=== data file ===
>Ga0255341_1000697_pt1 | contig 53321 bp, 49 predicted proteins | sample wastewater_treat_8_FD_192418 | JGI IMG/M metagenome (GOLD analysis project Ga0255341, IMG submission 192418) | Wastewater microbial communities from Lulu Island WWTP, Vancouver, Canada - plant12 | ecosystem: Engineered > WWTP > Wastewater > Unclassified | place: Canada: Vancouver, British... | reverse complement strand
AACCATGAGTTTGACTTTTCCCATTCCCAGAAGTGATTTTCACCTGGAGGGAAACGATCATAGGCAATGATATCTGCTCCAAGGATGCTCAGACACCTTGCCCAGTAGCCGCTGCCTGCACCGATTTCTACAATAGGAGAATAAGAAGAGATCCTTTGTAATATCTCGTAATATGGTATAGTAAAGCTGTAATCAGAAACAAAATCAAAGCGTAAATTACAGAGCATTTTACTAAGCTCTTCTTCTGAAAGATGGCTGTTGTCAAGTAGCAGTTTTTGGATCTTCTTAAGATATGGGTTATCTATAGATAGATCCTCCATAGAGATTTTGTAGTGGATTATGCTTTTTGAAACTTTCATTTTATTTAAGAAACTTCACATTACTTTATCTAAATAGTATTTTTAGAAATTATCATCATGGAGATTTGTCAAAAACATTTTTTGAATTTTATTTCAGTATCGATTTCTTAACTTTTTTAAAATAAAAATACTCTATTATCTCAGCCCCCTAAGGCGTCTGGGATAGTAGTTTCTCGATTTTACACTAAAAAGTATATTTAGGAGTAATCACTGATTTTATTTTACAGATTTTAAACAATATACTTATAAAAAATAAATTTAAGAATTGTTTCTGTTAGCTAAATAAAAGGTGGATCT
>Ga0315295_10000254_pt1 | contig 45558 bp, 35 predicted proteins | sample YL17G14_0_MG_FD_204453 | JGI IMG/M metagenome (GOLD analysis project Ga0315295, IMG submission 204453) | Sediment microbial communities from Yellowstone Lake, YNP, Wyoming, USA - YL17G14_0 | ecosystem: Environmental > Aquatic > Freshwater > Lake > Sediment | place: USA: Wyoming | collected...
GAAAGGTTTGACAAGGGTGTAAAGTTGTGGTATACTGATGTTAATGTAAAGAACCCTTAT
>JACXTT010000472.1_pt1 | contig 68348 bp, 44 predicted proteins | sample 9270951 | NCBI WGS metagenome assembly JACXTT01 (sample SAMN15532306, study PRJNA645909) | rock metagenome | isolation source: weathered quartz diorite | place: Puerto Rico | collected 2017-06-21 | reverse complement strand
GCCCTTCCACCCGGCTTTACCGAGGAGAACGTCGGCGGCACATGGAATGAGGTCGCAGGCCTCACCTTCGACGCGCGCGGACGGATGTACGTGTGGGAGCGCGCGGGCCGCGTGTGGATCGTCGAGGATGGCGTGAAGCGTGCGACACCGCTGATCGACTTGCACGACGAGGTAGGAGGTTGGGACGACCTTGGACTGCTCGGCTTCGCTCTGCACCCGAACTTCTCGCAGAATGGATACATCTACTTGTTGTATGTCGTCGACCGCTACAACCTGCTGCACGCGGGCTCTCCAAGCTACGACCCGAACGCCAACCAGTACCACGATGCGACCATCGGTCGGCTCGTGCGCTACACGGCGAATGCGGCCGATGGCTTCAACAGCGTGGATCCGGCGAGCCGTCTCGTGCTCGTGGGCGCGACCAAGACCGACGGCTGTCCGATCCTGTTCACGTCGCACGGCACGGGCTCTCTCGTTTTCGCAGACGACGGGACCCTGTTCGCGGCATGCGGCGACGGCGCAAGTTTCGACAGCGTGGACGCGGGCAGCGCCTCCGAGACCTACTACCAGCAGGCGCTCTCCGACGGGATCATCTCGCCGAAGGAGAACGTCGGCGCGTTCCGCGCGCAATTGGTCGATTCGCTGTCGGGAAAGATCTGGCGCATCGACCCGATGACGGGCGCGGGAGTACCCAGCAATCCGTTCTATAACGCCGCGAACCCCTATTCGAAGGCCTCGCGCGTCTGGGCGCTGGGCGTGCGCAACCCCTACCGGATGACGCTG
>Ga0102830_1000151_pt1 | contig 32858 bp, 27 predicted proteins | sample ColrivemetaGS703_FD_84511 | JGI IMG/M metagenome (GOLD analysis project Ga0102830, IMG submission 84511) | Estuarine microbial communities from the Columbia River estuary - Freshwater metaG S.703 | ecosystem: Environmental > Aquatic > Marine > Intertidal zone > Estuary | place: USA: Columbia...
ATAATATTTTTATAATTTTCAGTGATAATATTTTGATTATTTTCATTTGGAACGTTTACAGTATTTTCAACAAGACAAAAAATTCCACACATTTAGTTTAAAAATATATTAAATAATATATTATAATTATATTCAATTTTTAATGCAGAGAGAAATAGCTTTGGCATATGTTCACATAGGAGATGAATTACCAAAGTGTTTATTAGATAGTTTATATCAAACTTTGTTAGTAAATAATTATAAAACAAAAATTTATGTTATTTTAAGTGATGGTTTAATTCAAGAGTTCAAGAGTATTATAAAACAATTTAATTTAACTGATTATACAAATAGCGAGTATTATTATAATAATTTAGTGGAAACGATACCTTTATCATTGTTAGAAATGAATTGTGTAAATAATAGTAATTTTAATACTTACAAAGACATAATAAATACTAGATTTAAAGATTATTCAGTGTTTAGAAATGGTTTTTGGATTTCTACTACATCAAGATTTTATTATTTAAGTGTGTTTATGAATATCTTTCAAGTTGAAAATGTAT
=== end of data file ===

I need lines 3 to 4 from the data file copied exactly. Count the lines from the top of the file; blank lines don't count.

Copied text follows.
>Ga0315295_10000254_pt1 | contig 45558 bp, 35 predicted proteins | sample YL17G14_0_MG_FD_204453 | JGI IMG/M metagenome (GOLD analysis project Ga0315295, IMG submission 204453) | Sediment microbial communities from Yellowstone Lake, YNP, Wyoming, USA - YL17G14_0 | ecosystem: Environmental > Aquatic > Freshwater > Lake > Sediment | place: USA: Wyoming | collected...
GAAAGGTTTGACAAGGGTGTAAAGTTGTGGTATACTGATGTTAATGTAAAGAACCCTTAT